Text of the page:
Ye Canterbury Tales are in Middle English, and if you are persistent, knowledgeable, and a bit liquoured up, you can wade your way through them in the original. But Old English is much, much, much further removed from the language we know.

Here is what Beowulf looks like in the raw.

Here is Chaucer, by comparison.

Elizabeth said...

M5K - I enjoy all of your synopsis(es) on books and movies - though sometimes they lead me astray; "The Apartment" made me cry, it was so sad - but this one I quite like. I'll have to read this again (the book, not the synopsis) because when I read it in *my* AdvLit days in highschool, I was much more interested in loot than politics. Worth a second look, esp. if the translation's that good.

Michael5000 said...

@elizabeth: Of "The Apartment," I said it was a scatheing social critique about people being cruel to each other. Sadness experienced while expecting it to be a fun-filled romp would not be the fault of michael5000.

But really, thanks for the letting your movie choices be influenced by my rantings. That's very flattering. And I hope you at least found "The Apartment" to be, you know, ~good~...

Anonymous said...

I've got a CD of Michael Drout (Anglo-Saxon and Tolkien scholar, and the living academic I'd most like to be, see his blog at reading the original Beowulf aloud. It's amazing; I wish I were competent to a) understand it or b) put a heavy metal opera soundtrack to it.

Yankee in England said...

I don't rememer maybe we had a really old translation then because it was nothing as easy as the passages you included.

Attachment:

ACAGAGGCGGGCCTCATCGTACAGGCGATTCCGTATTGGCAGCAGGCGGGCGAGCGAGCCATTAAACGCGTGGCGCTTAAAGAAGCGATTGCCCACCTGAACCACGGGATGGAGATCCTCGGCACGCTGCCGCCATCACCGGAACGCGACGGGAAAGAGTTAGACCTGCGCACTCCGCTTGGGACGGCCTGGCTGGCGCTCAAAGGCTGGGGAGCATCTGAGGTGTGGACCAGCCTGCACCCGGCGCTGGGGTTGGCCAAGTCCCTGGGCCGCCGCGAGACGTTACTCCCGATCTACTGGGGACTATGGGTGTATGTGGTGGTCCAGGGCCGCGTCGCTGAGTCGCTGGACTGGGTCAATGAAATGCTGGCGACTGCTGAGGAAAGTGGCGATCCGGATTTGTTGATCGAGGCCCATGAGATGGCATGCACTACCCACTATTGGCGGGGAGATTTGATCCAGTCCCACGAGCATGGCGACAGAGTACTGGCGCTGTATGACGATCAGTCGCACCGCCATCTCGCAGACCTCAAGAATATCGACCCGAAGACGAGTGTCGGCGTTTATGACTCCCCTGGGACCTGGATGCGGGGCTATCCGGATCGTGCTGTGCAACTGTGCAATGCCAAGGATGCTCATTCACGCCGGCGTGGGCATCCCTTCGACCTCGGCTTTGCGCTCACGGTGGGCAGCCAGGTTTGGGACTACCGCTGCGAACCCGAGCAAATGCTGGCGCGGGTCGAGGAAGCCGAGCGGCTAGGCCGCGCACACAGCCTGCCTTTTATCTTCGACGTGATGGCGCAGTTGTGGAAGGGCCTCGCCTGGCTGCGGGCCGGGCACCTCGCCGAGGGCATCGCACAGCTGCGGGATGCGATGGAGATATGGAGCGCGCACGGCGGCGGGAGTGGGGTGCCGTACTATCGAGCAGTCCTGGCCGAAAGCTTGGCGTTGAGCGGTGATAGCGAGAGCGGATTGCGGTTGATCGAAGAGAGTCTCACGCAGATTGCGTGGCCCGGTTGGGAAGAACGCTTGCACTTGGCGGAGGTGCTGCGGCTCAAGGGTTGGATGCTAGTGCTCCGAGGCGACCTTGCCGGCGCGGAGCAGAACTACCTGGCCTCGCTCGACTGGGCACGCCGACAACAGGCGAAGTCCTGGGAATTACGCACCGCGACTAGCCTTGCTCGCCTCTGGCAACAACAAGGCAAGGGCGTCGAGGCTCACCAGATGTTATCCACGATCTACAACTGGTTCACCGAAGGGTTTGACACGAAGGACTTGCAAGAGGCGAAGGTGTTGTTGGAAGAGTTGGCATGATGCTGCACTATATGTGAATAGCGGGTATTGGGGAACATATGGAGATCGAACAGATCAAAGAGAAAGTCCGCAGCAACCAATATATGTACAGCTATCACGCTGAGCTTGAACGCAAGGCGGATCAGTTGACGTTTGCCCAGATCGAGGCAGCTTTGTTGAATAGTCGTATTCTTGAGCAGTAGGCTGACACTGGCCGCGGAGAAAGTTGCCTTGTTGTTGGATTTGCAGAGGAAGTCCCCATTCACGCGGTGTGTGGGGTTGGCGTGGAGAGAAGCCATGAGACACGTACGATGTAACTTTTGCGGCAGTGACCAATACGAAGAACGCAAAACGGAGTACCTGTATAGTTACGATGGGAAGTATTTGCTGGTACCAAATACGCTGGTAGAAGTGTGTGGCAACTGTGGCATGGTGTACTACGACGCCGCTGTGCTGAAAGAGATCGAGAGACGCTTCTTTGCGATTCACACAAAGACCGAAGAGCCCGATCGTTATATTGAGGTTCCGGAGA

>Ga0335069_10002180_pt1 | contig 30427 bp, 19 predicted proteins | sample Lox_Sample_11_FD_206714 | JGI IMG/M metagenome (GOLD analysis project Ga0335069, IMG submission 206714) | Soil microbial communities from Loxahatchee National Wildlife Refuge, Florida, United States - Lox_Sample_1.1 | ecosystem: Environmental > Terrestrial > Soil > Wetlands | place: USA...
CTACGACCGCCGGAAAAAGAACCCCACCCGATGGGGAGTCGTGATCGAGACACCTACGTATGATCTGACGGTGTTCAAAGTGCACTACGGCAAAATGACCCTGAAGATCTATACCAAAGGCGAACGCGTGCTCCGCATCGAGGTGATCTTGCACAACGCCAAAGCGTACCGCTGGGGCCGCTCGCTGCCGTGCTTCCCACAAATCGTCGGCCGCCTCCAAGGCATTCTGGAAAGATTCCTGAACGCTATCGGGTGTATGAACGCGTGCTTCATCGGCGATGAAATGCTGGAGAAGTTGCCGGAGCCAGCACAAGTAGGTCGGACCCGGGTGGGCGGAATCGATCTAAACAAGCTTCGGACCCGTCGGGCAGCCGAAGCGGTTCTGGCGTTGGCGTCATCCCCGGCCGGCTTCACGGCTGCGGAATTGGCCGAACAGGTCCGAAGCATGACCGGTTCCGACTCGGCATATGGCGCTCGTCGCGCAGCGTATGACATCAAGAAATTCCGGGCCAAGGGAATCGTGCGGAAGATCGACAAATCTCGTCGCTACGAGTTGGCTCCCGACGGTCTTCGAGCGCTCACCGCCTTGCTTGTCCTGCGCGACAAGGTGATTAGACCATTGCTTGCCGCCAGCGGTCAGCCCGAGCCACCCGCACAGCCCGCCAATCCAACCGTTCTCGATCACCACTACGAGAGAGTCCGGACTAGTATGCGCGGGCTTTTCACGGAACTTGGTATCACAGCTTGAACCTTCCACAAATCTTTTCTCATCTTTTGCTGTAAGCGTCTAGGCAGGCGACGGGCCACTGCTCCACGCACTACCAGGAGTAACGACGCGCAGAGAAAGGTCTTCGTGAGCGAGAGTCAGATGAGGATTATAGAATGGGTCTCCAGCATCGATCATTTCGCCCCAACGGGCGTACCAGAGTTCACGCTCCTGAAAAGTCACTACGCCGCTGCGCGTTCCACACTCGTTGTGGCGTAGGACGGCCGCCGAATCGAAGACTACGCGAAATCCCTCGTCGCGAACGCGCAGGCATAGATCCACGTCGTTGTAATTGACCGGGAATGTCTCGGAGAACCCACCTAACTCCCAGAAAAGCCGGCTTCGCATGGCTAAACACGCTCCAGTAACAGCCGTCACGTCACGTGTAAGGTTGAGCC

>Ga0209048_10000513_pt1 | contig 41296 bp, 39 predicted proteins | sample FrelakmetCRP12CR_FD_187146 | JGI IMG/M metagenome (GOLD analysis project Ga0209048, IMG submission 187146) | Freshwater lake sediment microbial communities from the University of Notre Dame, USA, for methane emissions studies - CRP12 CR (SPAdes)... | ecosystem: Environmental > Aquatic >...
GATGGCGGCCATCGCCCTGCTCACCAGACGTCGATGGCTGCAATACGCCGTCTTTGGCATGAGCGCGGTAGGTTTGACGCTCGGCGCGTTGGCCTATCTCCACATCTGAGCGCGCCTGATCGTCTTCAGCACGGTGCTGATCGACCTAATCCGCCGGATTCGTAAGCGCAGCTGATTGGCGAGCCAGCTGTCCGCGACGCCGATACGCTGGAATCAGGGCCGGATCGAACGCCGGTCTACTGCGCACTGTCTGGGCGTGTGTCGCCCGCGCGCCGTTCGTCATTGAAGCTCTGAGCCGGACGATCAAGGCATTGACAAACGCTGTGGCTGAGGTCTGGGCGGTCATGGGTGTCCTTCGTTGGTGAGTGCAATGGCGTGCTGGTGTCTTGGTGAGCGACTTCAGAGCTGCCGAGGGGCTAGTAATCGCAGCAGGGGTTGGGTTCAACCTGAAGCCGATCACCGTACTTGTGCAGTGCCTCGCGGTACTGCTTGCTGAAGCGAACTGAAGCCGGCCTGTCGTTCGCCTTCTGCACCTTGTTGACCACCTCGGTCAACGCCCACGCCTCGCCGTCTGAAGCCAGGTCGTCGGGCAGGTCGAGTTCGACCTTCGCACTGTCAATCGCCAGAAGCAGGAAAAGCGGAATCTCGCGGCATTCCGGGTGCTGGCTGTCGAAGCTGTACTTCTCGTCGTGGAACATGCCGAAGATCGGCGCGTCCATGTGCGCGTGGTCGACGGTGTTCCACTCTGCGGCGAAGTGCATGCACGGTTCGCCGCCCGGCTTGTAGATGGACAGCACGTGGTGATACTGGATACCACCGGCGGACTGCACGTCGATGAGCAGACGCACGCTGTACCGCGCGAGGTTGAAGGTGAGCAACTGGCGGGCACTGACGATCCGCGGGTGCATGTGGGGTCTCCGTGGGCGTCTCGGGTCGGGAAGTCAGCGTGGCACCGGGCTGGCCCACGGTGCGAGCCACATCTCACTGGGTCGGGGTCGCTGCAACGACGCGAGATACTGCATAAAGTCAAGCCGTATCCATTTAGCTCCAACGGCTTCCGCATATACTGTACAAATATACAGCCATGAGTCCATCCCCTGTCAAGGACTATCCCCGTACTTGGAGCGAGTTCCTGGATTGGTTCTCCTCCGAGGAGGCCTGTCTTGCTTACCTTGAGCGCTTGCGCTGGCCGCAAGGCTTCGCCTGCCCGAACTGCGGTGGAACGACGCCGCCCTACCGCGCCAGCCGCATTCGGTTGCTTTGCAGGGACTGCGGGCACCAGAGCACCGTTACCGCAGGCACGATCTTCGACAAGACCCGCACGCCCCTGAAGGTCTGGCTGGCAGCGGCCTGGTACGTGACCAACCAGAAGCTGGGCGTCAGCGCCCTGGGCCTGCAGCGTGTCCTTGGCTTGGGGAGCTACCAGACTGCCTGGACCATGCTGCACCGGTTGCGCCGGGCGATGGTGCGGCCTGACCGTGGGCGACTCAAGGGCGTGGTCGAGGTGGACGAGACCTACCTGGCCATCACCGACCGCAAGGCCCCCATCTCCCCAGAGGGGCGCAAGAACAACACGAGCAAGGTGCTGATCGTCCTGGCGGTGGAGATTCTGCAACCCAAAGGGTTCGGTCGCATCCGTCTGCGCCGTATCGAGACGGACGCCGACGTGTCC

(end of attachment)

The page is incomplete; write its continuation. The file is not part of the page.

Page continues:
Rex Parker said...

OK, medievalist in the house, so listen up ...

OK, so I have nothing to say about Beowulf except that I like to say "Hrothgar" and "Heorot," and my sister once entertained the idea of writing a rollerskating musical adaptation of the thing.

Michael5000 said...

@Nichim: I listened to some lecture series by Drout (linguistics, science fiction), and was actually kinda disappointed. I thought his coverage of SF, in particular, was extremely conservative and dusty. He studies interesting stuff, though. I'll follow his blog for a bit, and see if it fires my rocket.

@Rex: Aww... I was listening up!

I like to say "Hygelac." I LOVE to say "Thaught was a gud king," or "Thaught was a gud xxx" in general, in a kind of rumbly barbarian voice. ("@Elizabeth: Thaught was a gud comment!") But I don't like saying "Geats."

Fool for paper said...

I know what you mean about too much Seamus Heaney being an oxyomoron. I picked up the book at bookstore and casually glanced at the introduction. 20 minutes later I lifted my head, noticed where I was, and realized I was going to buy the book because I couldn't stay there the rest of the day reading.

Michael5000 said...

@fool for paper: Thaught was a gud testimonial.

Anonymous said...

This was excellent and my kind of fun to read. Oh your paragraph about the gold! I loved that.

The meditation on leadership responsibilities is something I had not really ever considered. Well not as in depth and it does make me want to read a bit more and maybe excerpt some to go along with Machiavelli later.

So where does Angelina Jolie come into it? He he he. :-D

So glad you fond it fascinating. I found your take fascinating enough to pick up my copy and give her a try. I have long since abandoned trying to get through Canterbury Tales in Middle English. (I read that out loud too. It helped, but I never finished it.)Btw, Appreciated the links in your comments.